Health officials encourage open communication when children return to school

With school starting in the next few weeks, health officials are warning parents to create open lines of communication with their children to find the sources of stress that often weigh on children at the start of a new year.

With a new classroom, classmates, or an entirely new school, students face a lot of stress as they find their place in a new environment, said Amber Olson, the regional director of clinical operations for behavioral health at Memorial Behavioral Health.

“Parents need to recognize that the start of a new year is stressful, whether it’s a new building, a new classroom, or a new teacher,” Olson said.

As the year begins, Olson said, students may exhibit some mood or behavior changes as they adjust, and parents need to find a healthy way to address these changes without undermining the child’s feelings.

“When there is behavior change, parents need to be kind and understanding,” Olson said. “Children need to know that all communication is safe and that they are not receiving judgmental statements.”

A child should be able to tell their parents if there’s a problem or concern without judgment, Olson said.

To improve communication, Olson suggested asking open-ended questions, more than just “How was school?” She suggested questions like, “What was the best thing that happened to you today?” and “What was the worst?”

In addition to open communication, it’s important for parents to make sure their children are getting enough sleep and food, Olson said.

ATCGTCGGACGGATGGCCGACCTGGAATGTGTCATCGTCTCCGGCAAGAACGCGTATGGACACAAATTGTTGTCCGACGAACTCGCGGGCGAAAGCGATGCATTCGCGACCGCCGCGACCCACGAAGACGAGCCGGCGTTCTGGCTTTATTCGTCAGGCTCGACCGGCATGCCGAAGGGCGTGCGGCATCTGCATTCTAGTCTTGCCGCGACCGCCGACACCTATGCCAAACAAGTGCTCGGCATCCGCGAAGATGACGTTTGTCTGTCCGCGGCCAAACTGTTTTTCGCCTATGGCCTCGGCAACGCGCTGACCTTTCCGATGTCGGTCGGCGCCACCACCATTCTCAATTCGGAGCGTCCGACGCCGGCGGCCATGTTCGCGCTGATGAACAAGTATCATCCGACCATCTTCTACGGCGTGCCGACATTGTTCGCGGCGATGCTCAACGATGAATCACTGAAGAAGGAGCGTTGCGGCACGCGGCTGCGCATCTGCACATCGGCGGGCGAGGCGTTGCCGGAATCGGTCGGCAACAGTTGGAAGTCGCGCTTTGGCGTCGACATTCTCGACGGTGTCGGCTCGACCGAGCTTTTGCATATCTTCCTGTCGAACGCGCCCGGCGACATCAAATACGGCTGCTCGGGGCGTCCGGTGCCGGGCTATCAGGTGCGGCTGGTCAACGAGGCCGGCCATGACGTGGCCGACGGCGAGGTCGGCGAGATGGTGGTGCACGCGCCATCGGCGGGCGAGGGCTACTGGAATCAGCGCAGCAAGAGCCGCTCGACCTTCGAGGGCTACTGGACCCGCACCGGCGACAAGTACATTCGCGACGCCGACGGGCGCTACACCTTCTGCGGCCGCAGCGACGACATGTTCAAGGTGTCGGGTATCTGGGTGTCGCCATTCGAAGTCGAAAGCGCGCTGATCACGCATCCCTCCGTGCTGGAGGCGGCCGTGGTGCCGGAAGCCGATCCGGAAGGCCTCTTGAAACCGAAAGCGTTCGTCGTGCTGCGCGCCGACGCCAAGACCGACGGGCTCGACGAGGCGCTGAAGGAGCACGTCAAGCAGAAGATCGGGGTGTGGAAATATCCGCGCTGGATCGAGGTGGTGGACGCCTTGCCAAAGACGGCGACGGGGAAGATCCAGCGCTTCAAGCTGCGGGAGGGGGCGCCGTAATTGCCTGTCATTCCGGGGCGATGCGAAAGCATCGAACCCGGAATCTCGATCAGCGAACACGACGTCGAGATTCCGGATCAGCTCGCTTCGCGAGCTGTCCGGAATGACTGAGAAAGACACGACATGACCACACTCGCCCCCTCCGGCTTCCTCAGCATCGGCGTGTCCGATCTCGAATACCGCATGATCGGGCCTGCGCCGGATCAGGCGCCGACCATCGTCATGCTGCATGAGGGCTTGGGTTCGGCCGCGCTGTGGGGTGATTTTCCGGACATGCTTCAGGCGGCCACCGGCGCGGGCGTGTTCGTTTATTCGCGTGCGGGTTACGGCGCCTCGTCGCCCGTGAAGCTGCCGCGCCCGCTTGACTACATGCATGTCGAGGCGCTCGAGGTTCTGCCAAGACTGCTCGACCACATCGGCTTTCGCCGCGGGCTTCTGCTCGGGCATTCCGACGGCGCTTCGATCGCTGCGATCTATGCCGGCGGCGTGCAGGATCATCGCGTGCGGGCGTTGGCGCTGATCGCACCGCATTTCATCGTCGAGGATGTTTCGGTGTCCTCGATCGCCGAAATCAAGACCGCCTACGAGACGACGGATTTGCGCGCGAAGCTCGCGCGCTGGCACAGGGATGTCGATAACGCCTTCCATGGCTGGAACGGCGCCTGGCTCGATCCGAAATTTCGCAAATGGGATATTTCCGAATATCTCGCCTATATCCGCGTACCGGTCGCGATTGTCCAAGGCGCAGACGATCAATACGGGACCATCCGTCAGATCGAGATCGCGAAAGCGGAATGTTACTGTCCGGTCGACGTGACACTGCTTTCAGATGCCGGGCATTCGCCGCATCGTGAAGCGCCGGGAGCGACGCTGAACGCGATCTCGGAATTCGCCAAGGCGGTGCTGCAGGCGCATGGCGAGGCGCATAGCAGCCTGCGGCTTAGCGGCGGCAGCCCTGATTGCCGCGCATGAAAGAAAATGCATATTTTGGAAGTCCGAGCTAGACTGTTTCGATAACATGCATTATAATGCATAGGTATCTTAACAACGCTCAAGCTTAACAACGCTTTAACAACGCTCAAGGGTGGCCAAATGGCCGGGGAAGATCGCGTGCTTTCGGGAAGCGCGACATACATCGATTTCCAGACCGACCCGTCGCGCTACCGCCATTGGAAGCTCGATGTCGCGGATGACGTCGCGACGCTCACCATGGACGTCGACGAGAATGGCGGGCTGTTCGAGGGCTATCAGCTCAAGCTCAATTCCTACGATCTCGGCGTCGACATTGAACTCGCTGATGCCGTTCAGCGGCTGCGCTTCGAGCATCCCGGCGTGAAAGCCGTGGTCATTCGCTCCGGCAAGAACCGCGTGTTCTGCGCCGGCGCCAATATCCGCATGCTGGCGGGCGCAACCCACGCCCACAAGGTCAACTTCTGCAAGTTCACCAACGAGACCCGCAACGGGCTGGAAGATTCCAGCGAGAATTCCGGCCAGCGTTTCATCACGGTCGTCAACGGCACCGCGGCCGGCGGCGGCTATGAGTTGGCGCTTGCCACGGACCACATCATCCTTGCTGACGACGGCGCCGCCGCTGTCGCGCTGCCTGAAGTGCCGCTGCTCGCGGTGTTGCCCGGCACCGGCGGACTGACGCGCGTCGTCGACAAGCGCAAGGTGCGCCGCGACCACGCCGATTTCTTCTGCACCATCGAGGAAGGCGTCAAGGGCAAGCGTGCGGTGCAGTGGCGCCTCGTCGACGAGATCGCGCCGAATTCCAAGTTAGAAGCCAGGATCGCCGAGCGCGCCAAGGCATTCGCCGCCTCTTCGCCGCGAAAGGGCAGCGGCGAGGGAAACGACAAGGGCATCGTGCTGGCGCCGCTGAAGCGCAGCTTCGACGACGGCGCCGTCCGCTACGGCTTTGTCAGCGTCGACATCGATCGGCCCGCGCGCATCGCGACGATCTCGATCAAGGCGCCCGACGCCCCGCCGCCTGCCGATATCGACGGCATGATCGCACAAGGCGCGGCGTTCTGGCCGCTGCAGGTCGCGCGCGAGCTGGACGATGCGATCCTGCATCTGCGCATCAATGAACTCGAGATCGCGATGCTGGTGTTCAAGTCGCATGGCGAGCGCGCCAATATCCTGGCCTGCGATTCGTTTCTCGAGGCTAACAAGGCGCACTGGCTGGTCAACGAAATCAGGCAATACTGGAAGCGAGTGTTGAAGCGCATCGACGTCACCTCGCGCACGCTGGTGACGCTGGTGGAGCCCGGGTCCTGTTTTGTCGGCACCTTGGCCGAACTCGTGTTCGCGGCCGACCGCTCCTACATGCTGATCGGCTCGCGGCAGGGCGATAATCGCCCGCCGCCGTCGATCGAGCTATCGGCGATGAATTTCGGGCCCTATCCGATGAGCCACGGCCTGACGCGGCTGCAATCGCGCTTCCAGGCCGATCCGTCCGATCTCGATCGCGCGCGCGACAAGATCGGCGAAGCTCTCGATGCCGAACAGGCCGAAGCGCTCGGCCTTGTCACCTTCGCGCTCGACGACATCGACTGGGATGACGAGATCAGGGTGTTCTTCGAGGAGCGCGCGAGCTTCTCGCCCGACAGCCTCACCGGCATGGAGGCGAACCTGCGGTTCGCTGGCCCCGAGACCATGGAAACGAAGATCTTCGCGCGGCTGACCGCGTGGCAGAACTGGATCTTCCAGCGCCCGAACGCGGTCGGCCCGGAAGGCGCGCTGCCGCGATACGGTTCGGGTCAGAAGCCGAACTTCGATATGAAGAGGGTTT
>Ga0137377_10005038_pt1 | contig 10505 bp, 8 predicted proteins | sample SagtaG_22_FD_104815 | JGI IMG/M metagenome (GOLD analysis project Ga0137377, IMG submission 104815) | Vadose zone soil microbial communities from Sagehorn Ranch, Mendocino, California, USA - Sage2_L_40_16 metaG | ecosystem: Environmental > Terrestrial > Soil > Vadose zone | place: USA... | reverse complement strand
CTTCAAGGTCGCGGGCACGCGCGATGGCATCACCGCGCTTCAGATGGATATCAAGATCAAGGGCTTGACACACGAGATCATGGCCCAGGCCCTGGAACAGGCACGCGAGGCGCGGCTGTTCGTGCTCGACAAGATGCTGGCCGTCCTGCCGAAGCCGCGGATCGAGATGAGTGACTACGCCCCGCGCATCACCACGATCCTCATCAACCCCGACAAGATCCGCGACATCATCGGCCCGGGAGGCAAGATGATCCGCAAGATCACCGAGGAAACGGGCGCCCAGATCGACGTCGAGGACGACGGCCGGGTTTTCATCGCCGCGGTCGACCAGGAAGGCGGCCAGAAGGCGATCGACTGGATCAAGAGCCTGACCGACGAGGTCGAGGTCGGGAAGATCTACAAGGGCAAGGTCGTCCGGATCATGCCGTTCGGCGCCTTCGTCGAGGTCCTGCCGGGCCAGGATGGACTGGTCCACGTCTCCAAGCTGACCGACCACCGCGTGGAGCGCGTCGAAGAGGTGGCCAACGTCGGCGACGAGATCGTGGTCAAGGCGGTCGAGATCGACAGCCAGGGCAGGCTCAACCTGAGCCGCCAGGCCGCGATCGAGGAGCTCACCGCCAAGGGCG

“If you’re better rested or better nourished, that helps us deal with stress,” Olson said.

According to kidshealth.org, preschoolers (3-5 years) need 10 to 13 hours of sleep, including naps. Children ages 6 to 13 should get between nine and 12 hours of sleep, while 14 to 17 year olds get eight to 10 hours a night.

For the best night’s sleep, the site suggests setting a standard bedtime and a good bedtime routine, such as: B. Washing dishes and brushing your teeth, reading a book or listening to soft music.

This routine shouldn’t deviate much, even on weekends when bedtimes and wake-up times should be within an hour of normal weekday times.

Although communication is the first step, Olson said, some behaviors need to be addressed, especially when it comes to security issues.

Positive reinforcement is one of the most important ways to change behavior. An example would be finding positive rewards for kids to get out of bed.

“For example, if you get up on time and you’re ready with no problems, when you get home or when I get home from work, we’ll go for a walk together or something,” Olson said. “It doesn’t always have to be something to buy something. Then, once that’s established, you can increase it, if you get up properly in the next three or four days, we’ll go to the park.”

When it comes to a negative consequence, parents should be cautious, Olson said.

“Even if there’s a negative consequence, kids still need joy, so you shouldn’t take everything away from them,” Olson said. “So just take one thing. For example when you pick up a phone but nothing else. Make it something enforceable that doesn’t make you and (your) child unhappy.”

Parents also shouldn’t take away anything that impacts life, like sports, where kids learn life lessons and exercise, she said.

For parents or children who are struggling to deal with stress or other issues, there is an emotional support line that anyone can go through to seek advice or help, Olson said. The Memorial Emotional Support Line number is 217-588-5509.

“Sometimes it helps to talk to a completely objective person,” Olson said.

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